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today i got the loveliest letter from a supporter about the latest salt magazine (of which i am the editor), saying how much she appreciated it. i take back everything i ever said about older people who write often pointless letters; this was really sweet and gave me a much-needed lift. email feedback is great, but there is just something so heartening about receiving a letter that someone has taken care to write (with lovely penmanship, i might add), that actually has communication in mind (unlike, say, the letter we got from a man once who wrote to tell us that his address was incorrect because “some idiot” had put down the NSW postcode for Newtown and not the VIC one – no point in telling him it was an automatic database thing we hadn’t picked up, just had to chuck it out and try not to get too irritated by it… or the woman who wrote to say she was so offended and was never going to donate to us again because I had politely asked her not to send cash through the post, as we couldn’t guarantee that it would reach us safely).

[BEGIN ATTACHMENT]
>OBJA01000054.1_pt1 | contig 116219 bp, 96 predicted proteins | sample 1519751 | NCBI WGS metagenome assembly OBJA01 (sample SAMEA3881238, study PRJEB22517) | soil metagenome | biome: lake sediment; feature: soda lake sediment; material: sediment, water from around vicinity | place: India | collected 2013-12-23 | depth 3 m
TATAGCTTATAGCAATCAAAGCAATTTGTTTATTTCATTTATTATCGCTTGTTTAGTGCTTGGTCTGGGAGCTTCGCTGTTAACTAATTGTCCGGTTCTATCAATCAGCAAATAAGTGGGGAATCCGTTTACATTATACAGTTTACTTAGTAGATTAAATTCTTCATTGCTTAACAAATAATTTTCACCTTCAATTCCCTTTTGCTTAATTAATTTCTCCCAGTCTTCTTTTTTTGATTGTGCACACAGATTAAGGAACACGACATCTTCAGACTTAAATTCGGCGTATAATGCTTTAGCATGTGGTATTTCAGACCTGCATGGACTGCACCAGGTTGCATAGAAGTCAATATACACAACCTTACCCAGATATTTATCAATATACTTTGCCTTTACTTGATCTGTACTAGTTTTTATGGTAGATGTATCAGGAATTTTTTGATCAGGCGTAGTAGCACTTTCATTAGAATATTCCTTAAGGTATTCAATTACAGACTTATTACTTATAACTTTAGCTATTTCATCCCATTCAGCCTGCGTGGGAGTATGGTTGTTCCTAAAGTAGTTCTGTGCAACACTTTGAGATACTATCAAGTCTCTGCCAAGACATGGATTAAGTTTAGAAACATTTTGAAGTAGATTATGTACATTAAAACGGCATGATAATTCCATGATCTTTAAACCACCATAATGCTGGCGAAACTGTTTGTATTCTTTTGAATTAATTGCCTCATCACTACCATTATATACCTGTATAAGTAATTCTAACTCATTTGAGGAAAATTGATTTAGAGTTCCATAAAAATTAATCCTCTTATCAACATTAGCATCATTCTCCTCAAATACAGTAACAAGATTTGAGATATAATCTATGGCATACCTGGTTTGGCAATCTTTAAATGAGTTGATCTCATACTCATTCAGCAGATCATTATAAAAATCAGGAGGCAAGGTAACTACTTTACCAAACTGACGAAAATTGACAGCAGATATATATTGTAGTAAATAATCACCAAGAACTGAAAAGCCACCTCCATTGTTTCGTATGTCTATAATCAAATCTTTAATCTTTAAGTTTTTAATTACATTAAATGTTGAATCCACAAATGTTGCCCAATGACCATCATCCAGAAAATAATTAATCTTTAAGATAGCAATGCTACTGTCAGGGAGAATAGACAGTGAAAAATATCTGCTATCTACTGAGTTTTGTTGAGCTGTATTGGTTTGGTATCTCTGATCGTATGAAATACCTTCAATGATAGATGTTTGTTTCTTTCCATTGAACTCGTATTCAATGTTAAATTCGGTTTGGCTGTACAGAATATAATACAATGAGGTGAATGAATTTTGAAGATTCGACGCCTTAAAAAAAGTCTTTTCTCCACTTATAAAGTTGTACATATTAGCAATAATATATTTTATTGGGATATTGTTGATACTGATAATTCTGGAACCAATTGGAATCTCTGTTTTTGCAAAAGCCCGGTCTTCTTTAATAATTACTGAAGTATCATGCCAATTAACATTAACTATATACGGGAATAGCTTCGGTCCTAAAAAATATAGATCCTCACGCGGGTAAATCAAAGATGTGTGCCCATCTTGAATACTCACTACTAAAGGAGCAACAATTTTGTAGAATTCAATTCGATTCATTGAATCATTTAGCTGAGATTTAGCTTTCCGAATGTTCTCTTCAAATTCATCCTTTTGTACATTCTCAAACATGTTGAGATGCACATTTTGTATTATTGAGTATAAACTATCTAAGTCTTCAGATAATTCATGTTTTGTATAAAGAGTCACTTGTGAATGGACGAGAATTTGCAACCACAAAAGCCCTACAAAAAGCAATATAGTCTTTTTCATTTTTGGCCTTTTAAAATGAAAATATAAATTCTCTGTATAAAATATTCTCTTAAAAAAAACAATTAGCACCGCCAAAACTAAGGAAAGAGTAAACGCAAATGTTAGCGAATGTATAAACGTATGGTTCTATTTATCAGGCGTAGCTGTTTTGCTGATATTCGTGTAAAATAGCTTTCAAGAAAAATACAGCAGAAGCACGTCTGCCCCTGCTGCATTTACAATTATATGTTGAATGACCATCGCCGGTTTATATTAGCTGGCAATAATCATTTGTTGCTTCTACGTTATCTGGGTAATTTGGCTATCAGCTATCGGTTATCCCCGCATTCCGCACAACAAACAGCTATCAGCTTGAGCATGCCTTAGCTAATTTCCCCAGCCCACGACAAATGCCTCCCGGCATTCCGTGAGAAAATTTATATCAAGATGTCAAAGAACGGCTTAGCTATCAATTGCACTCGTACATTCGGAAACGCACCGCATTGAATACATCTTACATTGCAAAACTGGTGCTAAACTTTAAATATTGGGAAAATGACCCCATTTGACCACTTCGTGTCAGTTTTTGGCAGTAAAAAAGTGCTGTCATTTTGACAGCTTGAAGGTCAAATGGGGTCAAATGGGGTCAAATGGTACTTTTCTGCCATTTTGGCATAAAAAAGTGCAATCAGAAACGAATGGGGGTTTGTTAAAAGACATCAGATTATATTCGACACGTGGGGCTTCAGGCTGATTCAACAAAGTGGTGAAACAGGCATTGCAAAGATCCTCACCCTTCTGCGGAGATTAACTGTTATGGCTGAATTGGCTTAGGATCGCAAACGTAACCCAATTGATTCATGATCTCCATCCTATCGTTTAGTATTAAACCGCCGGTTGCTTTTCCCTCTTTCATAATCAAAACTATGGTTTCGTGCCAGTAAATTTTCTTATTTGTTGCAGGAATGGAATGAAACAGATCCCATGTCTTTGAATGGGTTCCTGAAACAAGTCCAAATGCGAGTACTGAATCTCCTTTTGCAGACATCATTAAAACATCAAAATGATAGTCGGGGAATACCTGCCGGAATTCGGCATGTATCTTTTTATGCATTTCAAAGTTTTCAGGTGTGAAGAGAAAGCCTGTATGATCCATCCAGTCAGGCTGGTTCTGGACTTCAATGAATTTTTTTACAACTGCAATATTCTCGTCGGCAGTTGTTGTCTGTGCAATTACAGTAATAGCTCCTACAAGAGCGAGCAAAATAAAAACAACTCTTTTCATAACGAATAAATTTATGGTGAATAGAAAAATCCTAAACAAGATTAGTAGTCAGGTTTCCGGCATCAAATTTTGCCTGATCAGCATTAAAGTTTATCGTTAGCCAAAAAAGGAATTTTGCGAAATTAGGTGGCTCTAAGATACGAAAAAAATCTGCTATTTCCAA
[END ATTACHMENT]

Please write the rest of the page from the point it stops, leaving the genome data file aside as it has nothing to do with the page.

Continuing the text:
i often think about sending people cards or notes just to say hi, or that I’m thinking about them, etc, because it is so nice to think someone has put thought into contacting you. don’t get me wrong, i am a firm proponent of email and there is no way i would surrender it! i’m not one of those people who harps on about how technology is making us more isolated, because i don’t believe it is so. but i do like the idea of receiving post that doesn’t come in a window-face envelope. i don’t often follow through on that impulse; maybe it’s time to start sending out those many postcards i have amassed over the years from art galleries and bookstores…